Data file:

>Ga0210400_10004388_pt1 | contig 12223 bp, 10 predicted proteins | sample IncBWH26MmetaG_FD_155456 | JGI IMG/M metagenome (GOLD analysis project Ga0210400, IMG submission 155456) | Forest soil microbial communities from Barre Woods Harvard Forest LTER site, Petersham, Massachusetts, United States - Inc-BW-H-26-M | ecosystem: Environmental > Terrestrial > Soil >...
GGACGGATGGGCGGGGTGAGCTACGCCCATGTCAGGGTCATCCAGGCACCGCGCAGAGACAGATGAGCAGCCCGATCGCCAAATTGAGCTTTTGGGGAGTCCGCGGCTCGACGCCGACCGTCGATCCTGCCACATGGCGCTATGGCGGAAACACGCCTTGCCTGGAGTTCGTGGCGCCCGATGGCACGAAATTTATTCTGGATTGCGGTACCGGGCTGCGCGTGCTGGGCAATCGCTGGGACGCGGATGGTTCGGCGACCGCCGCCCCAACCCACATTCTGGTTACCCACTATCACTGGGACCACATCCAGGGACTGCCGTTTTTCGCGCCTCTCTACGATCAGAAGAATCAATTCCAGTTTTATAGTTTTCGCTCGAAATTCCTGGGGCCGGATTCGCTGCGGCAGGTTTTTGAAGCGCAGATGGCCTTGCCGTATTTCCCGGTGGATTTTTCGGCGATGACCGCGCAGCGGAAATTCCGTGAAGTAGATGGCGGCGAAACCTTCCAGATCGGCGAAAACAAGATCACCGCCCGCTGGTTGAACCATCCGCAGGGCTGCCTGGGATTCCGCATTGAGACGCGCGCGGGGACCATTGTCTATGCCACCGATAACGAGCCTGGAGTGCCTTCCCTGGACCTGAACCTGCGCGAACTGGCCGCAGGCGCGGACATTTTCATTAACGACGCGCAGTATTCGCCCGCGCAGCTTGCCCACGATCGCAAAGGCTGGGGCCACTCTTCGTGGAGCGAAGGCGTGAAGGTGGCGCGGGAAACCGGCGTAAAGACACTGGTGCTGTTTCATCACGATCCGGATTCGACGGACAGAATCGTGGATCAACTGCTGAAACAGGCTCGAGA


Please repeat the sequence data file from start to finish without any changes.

>Ga0210400_10004388_pt1 | contig 12223 bp, 10 predicted proteins | sample IncBWH26MmetaG_FD_155456 | JGI IMG/M metagenome (GOLD analysis project Ga0210400, IMG submission 155456) | Forest soil microbial communities from Barre Woods Harvard Forest LTER site, Petersham, Massachusetts, United States - Inc-BW-H-26-M | ecosystem: Environmental > Terrestrial > Soil >...
GGACGGATGGGCGGGGTGAGCTACGCCCATGTCAGGGTCATCCAGGCACCGCGCAGAGACAGATGAGCAGCCCGATCGCCAAATTGAGCTTTTGGGGAGTCCGCGGCTCGACGCCGACCGTCGATCCTGCCACATGGCGCTATGGCGGAAACACGCCTTGCCTGGAGTTCGTGGCGCCCGATGGCACGAAATTTATTCTGGATTGCGGTACCGGGCTGCGCGTGCTGGGCAATCGCTGGGACGCGGATGGTTCGGCGACCGCCGCCCCAACCCACATTCTGGTTACCCACTATCACTGGGACCACATCCAGGGACTGCCGTTTTTCGCGCCTCTCTACGATCAGAAGAATCAATTCCAGTTTTATAGTTTTCGCTCGAAATTCCTGGGGCCGGATTCGCTGCGGCAGGTTTTTGAAGCGCAGATGGCCTTGCCGTATTTCCCGGTGGATTTTTCGGCGATGACCGCGCAGCGGAAATTCCGTGAAGTAGATGGCGGCGAAACCTTCCAGATCGGCGAAAACAAGATCACCGCCCGCTGGTTGAACCATCCGCAGGGCTGCCTGGGATTCCGCATTGAGACGCGCGCGGGGACCATTGTCTATGCCACCGATAACGAGCCTGGAGTGCCTTCCCTGGACCTGAACCTGCGCGAACTGGCCGCAGGCGCGGACATTTTCATTAACGACGCGCAGTATTCGCCCGCGCAGCTTGCCCACGATCGCAAAGGCTGGGGCCACTCTTCGTGGAGCGAAGGCGTGAAGGTGGCGCGGGAAACCGGCGTAAAGACACTGGTGCTGTTTCATCACGATCCGGATTCGACGGACAGAATCGTGGATCAACTGCTGAAACAGGCTCGAGA